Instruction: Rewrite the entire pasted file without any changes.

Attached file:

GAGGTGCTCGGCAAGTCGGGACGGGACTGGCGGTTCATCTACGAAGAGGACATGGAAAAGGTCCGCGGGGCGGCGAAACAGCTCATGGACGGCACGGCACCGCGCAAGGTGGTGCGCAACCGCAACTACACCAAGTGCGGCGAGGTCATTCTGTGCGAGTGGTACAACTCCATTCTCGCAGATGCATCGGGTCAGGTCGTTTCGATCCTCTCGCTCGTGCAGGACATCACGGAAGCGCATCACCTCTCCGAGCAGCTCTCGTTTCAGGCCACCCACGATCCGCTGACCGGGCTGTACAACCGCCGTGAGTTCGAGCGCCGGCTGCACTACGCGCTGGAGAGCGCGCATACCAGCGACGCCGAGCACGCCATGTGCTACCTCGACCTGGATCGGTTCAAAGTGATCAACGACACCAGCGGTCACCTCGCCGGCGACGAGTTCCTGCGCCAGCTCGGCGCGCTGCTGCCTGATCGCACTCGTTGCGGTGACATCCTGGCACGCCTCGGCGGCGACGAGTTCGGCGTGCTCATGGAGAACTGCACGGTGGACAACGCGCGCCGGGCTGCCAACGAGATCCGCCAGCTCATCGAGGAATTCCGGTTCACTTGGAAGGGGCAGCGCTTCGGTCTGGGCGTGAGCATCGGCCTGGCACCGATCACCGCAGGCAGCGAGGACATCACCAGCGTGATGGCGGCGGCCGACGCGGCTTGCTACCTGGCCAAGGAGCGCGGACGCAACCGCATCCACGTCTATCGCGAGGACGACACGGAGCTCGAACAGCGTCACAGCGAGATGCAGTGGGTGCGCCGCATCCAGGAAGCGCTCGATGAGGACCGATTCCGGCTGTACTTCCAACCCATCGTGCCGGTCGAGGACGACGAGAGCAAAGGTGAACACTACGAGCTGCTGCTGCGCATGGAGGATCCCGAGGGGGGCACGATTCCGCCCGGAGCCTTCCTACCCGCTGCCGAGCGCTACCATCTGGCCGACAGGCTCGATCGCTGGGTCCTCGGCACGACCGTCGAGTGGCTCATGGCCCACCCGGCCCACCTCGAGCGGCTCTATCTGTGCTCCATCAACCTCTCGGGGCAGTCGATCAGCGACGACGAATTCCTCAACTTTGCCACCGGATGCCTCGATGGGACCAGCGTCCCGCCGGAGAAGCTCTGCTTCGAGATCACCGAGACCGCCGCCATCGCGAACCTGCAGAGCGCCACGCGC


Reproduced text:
GAGGTGCTCGGCAAGTCGGGACGGGACTGGCGGTTCATCTACGAAGAGGACATGGAAAAGGTCCGCGGGGCGGCGAAACAGCTCATGGACGGCACGGCACCGCGCAAGGTGGTGCGCAACCGCAACTACACCAAGTGCGGCGAGGTCATTCTGTGCGAGTGGTACAACTCCATTCTCGCAGATGCATCGGGTCAGGTCGTTTCGATCCTCTCGCTCGTGCAGGACATCACGGAAGCGCATCACCTCTCCGAGCAGCTCTCGTTTCAGGCCACCCACGATCCGCTGACCGGGCTGTACAACCGCCGTGAGTTCGAGCGCCGGCTGCACTACGCGCTGGAGAGCGCGCATACCAGCGACGCCGAGCACGCCATGTGCTACCTCGACCTGGATCGGTTCAAAGTGATCAACGACACCAGCGGTCACCTCGCCGGCGACGAGTTCCTGCGCCAGCTCGGCGCGCTGCTGCCTGATCGCACTCGTTGCGGTGACATCCTGGCACGCCTCGGCGGCGACGAGTTCGGCGTGCTCATGGAGAACTGCACGGTGGACAACGCGCGCCGGGCTGCCAACGAGATCCGCCAGCTCATCGAGGAATTCCGGTTCACTTGGAAGGGGCAGCGCTTCGGTCTGGGCGTGAGCATCGGCCTGGCACCGATCACCGCAGGCAGCGAGGACATCACCAGCGTGATGGCGGCGGCCGACGCGGCTTGCTACCTGGCCAAGGAGCGCGGACGCAACCGCATCCACGTCTATCGCGAGGACGACACGGAGCTCGAACAGCGTCACAGCGAGATGCAGTGGGTGCGCCGCATCCAGGAAGCGCTCGATGAGGACCGATTCCGGCTGTACTTCCAACCCATCGTGCCGGTCGAGGACGACGAGAGCAAAGGTGAACACTACGAGCTGCTGCTGCGCATGGAGGATCCCGAGGGGGGCACGATTCCGCCCGGAGCCTTCCTACCCGCTGCCGAGCGCTACCATCTGGCCGACAGGCTCGATCGCTGGGTCCTCGGCACGACCGTCGAGTGGCTCATGGCCCACCCGGCCCACCTCGAGCGGCTCTATCTGTGCTCCATCAACCTCTCGGGGCAGTCGATCAGCGACGACGAATTCCTCAACTTTGCCACCGGATGCCTCGATGGGACCAGCGTCCCGCCGGAGAAGCTCTGCTTCGAGATCACCGAGACCGCCGCCATCGCGAACCTGCAGAGCGCCACGCGC